5

EXISTENTIALISM

KIERKEGAARD AND THE ORIGINS OF EXISTENTIALISM

The author whose themes have been acknowledged by existentialist writers as formative was an obscure nineteenth-century Dane, SØren Kierkegaard (1813­-1855). Kierkegaard was a very curious man as well as a prolific writer, but his fame is chiefly as a religious thinker rather than a philosopher in the normal sense. By upbringing and persuasion he was a Protestant Christian, and for a time aspired to be a country parson. Nonetheless he reacted fiercely against many aspects of the Danish Lutheran church of his day. This reaction was volubly expressed in a large number of writings. However, Kierkegaard was also reacting to the philosophy dominant in Northern Europe in the early and middle nineteenth century, namely the philosophy of one of Berlin's most famous professors, G W F Hegel.

Kierkegaard's objections to established Lutheranism and to Hegelian philosophy were at bottom the same. To his mind, both, in different ways, tried to make the demands of Christianity reasonable. In the case of the church, the Gospel was presented, not as a radical challenge to the customary intellectual and social order of the world, but as the sort of thing that reasonable and respectable men and women would naturally agree to. He instances the biblical story of Abraham and Isaac. In that story Abraham, under the belief that God requires it of him, is represented as willing to take an innocent child, his own son, and murder him, though in the end the boy lives. Kierkegaard was struck by the fact that church

-71-

Notes for this page

Add a new note
If you are trying to select text to create highlights or citations, remember that you must now click or tap on the first word, and then click or tap on the last word.
One moment ...
Default project is now your active project.
Project items

Items saved from this book

This book has been saved
Highlights (0)
Some of your highlights are legacy items.

Highlights saved before July 30, 2012 will not be displayed on their respective source pages.

You can easily re-create the highlights by opening the book page or article, selecting the text, and clicking “Highlight.”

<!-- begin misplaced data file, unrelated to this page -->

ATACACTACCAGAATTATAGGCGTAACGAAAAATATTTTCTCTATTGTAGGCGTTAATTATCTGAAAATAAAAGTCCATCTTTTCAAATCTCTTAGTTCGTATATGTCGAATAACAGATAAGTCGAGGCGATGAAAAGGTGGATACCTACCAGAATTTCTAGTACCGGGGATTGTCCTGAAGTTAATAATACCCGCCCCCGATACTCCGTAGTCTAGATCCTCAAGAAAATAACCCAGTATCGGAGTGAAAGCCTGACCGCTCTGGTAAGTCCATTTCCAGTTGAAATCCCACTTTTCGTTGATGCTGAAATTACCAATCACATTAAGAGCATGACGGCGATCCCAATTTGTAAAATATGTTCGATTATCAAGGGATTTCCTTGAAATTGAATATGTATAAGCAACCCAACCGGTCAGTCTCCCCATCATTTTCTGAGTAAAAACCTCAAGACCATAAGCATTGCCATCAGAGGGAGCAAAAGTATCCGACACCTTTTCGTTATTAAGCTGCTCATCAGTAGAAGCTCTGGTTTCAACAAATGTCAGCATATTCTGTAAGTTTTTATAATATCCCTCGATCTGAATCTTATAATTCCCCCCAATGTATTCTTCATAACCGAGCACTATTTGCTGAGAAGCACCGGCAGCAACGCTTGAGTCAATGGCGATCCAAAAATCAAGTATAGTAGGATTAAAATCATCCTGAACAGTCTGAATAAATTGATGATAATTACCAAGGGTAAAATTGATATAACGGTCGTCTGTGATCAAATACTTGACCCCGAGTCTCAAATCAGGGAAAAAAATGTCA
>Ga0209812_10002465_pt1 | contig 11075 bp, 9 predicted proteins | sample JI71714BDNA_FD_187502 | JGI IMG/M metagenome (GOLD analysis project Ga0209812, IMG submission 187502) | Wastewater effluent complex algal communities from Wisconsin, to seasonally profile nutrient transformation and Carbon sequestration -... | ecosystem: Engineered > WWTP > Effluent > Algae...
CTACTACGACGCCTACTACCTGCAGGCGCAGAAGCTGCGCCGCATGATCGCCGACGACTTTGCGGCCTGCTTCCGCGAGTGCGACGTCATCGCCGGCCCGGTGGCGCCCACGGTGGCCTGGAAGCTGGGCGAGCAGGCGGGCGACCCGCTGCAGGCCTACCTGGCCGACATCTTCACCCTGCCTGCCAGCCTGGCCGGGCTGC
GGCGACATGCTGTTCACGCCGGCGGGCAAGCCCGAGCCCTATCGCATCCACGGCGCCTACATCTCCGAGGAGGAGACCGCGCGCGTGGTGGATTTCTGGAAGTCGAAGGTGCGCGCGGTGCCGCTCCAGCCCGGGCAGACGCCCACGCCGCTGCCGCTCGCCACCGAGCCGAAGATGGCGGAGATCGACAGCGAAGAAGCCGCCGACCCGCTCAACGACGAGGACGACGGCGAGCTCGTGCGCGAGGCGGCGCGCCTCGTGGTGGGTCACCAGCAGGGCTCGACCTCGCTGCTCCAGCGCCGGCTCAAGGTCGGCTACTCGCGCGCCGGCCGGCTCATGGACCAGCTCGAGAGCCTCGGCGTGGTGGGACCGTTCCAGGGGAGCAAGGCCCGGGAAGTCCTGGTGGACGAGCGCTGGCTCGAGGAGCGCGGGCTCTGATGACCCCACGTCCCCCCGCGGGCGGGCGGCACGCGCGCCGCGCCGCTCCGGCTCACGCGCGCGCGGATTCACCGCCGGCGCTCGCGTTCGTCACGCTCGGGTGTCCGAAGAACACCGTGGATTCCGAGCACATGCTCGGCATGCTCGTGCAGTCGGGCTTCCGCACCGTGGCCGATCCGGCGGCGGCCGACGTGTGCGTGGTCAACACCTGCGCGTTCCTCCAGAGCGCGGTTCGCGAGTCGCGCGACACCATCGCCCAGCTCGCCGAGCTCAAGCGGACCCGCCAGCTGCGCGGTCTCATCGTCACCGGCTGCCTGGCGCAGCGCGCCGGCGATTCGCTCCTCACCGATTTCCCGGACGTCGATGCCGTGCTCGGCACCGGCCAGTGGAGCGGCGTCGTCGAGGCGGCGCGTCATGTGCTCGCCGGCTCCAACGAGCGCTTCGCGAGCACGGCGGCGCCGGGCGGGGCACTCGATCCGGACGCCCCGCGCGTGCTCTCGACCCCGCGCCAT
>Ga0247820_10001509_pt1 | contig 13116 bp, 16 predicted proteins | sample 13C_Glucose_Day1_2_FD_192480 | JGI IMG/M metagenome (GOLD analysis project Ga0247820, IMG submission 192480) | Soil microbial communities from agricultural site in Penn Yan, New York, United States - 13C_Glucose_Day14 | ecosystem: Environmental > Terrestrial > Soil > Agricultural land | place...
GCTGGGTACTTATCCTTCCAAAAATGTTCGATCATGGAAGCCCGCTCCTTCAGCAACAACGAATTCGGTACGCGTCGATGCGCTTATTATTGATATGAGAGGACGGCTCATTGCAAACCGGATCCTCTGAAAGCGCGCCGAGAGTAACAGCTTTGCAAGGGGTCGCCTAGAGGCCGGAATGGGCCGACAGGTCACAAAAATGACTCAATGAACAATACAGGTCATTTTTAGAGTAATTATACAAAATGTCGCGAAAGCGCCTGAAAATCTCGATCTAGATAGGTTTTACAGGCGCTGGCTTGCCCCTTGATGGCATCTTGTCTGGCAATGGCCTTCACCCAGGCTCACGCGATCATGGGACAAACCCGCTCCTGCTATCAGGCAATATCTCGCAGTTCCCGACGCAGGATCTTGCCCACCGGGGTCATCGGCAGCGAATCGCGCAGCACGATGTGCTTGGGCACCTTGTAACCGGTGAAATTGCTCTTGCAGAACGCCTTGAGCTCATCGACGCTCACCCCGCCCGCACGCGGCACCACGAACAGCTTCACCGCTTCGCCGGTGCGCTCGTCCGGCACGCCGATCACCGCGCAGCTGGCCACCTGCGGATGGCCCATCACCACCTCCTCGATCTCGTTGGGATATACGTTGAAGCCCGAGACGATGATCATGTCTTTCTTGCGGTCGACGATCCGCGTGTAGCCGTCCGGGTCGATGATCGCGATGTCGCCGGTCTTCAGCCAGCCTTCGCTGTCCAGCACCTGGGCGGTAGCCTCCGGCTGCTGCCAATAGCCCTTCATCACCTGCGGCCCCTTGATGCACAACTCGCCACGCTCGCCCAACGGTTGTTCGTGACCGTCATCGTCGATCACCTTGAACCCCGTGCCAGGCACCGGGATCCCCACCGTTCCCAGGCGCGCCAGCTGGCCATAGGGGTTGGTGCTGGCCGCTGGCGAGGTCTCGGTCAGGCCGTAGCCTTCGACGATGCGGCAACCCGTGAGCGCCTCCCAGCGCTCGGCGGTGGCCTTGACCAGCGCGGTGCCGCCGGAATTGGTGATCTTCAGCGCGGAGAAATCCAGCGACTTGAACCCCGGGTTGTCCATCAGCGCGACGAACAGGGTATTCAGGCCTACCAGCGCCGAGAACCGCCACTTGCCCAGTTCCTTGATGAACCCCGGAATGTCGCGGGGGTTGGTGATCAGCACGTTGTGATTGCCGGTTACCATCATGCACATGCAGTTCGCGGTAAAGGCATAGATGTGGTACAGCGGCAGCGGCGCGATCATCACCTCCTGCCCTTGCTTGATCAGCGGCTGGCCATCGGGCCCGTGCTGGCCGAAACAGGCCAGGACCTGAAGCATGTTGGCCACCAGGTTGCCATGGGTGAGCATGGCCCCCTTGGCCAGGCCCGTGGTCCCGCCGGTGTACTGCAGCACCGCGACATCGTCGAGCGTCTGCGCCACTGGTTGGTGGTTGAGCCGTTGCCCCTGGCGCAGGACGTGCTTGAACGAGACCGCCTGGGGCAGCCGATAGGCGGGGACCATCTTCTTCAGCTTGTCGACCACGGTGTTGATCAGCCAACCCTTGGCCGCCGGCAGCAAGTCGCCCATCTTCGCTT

Citations (0)
Some of your citations are legacy items.

Any citation created before July 30, 2012 will labeled as a “Cited page.” New citations will be saved as cited passages, pages or articles.

We also added the ability to view new citations from your projects or the book or article where you created them.

Notes (0)
Bookmarks (0)

You have no saved items from this book

Project items include:
  • Saved book/article
  • Highlights
  • Quotes/citations
  • Notes
  • Bookmarks
Notes
Cite this page

Cited page

Style
Citations are available only to our active members.
Buy instant access to cite pages or passages in MLA, APA and Chicago citation styles.

(Einhorn, 1992, p. 25)

(Einhorn 25)

1. Lois J. Einhorn, Abraham Lincoln, the Orator: Penetrating the Lincoln Legend (Westport, CT: Greenwood Press, 1992), 25, http://www.questia.com/read/27419298.

Cited page

Bookmark this page
Eight Theories of Ethics
Table of contents

Table of contents

  • Title Page iii
  • Contents v
  • Preface viii
  • A Note on Further Reading x
  • 1 - Ethics, Truth and Reason 1
  • 2 - Egoism 17
  • 3 - Hedonism 39
  • 4 - Naturalism and Virtue Theory 53
  • 5 - Existentialism 71
  • 6 - Kantianism 98
  • 7 - Utilitarianism 128
  • 8 - Contractualism 162
  • 9 - Ethics, Religion and the Meaning of Life 176
  • Bibliography 207
  • Index 211
Settings

Settings

Typeface
Text size Smaller Larger Reset View mode
Search within

Search within this book

Look up

Look up a word

  • Dictionary
  • Thesaurus
Please submit a word or phrase above.
Print this page

Print this page

Why can't I print more than one page at a time?

Help
Full screen
/ 222

matching results for page

    Questia reader help

    How to highlight and cite specific passages

    1. Click or tap the first word you want to select.
    2. Click or tap the last word you want to select, and you’ll see everything in between get selected.
    3. You’ll then get a menu of options like creating a highlight or a citation from that passage of text.

    OK, got it!

    Cited passage

    Style
    Citations are available only to our active members.
    Buy instant access to cite pages or passages in MLA, APA and Chicago citation styles.

    "Portraying himself as an honest, ordinary person helped Lincoln identify with his audiences." (Einhorn, 1992, p. 25).

    "Portraying himself as an honest, ordinary person helped Lincoln identify with his audiences." (Einhorn 25)

    "Portraying himself as an honest, ordinary person helped Lincoln identify with his audiences."1

    1. Lois J. Einhorn, Abraham Lincoln, the Orator: Penetrating the Lincoln Legend (Westport, CT: Greenwood Press, 1992), 25, http://www.questia.com/read/27419298.

    Cited passage

    Thanks for trying Questia!

    Please continue trying out our research tools, but please note, full functionality is available only to our active members.

    Your work will be lost once you leave this Web page.

    Buy instant access to save your work.

    Already a member? Log in now.

    Author Advanced search

    Oops!

    An unknown error has occurred. Please click the button below to reload the page. If the problem persists, please try again in a little while.